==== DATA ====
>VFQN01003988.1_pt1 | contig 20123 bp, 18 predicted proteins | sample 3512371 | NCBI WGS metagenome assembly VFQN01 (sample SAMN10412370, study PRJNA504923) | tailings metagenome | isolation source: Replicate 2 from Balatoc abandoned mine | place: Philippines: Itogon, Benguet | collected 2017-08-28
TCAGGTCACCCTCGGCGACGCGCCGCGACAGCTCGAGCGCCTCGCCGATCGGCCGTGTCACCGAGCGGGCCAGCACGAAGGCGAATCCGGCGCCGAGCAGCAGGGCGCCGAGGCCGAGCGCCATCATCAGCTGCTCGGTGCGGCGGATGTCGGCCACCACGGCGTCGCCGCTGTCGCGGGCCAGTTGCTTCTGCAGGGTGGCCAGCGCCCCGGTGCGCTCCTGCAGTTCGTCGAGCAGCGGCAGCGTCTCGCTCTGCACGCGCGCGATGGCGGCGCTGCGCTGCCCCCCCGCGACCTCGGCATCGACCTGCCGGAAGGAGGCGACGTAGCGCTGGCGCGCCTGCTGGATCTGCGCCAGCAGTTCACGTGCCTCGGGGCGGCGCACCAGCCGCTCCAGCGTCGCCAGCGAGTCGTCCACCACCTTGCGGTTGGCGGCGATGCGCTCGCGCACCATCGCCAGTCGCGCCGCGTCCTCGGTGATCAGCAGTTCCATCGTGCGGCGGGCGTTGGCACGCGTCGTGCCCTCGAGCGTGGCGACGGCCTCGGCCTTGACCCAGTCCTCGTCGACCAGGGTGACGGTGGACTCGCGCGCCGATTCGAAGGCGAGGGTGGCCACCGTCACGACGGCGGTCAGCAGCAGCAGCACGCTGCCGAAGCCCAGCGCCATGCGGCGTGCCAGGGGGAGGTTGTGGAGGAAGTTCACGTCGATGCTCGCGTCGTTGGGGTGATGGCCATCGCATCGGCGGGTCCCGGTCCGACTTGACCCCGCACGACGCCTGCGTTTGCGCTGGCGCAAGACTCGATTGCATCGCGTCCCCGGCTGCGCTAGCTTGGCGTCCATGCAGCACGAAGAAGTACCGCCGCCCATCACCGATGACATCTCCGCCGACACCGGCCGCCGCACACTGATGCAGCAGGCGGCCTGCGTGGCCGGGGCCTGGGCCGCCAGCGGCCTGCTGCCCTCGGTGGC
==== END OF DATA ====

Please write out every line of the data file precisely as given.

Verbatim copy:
>VFQN01003988.1_pt1 | contig 20123 bp, 18 predicted proteins | sample 3512371 | NCBI WGS metagenome assembly VFQN01 (sample SAMN10412370, study PRJNA504923) | tailings metagenome | isolation source: Replicate 2 from Balatoc abandoned mine | place: Philippines: Itogon, Benguet | collected 2017-08-28
TCAGGTCACCCTCGGCGACGCGCCGCGACAGCTCGAGCGCCTCGCCGATCGGCCGTGTCACCGAGCGGGCCAGCACGAAGGCGAATCCGGCGCCGAGCAGCAGGGCGCCGAGGCCGAGCGCCATCATCAGCTGCTCGGTGCGGCGGATGTCGGCCACCACGGCGTCGCCGCTGTCGCGGGCCAGTTGCTTCTGCAGGGTGGCCAGCGCCCCGGTGCGCTCCTGCAGTTCGTCGAGCAGCGGCAGCGTCTCGCTCTGCACGCGCGCGATGGCGGCGCTGCGCTGCCCCCCCGCGACCTCGGCATCGACCTGCCGGAAGGAGGCGACGTAGCGCTGGCGCGCCTGCTGGATCTGCGCCAGCAGTTCACGTGCCTCGGGGCGGCGCACCAGCCGCTCCAGCGTCGCCAGCGAGTCGTCCACCACCTTGCGGTTGGCGGCGATGCGCTCGCGCACCATCGCCAGTCGCGCCGCGTCCTCGGTGATCAGCAGTTCCATCGTGCGGCGGGCGTTGGCACGCGTCGTGCCCTCGAGCGTGGCGACGGCCTCGGCCTTGACCCAGTCCTCGTCGACCAGGGTGACGGTGGACTCGCGCGCCGATTCGAAGGCGAGGGTGGCCACCGTCACGACGGCGGTCAGCAGCAGCAGCACGCTGCCGAAGCCCAGCGCCATGCGGCGTGCCAGGGGGAGGTTGTGGAGGAAGTTCACGTCGATGCTCGCGTCGTTGGGGTGATGGCCATCGCATCGGCGGGTCCCGGTCCGACTTGACCCCGCACGACGCCTGCGTTTGCGCTGGCGCAAGACTCGATTGCATCGCGTCCCCGGCTGCGCTAGCTTGGCGTCCATGCAGCACGAAGAAGTACCGCCGCCCATCACCGATGACATCTCCGCCGACACCGGCCGCCGCACACTGATGCAGCAGGCGGCCTGCGTGGCCGGGGCCTGGGCCGCCAGCGGCCTGCTGCCCTCGGTGGC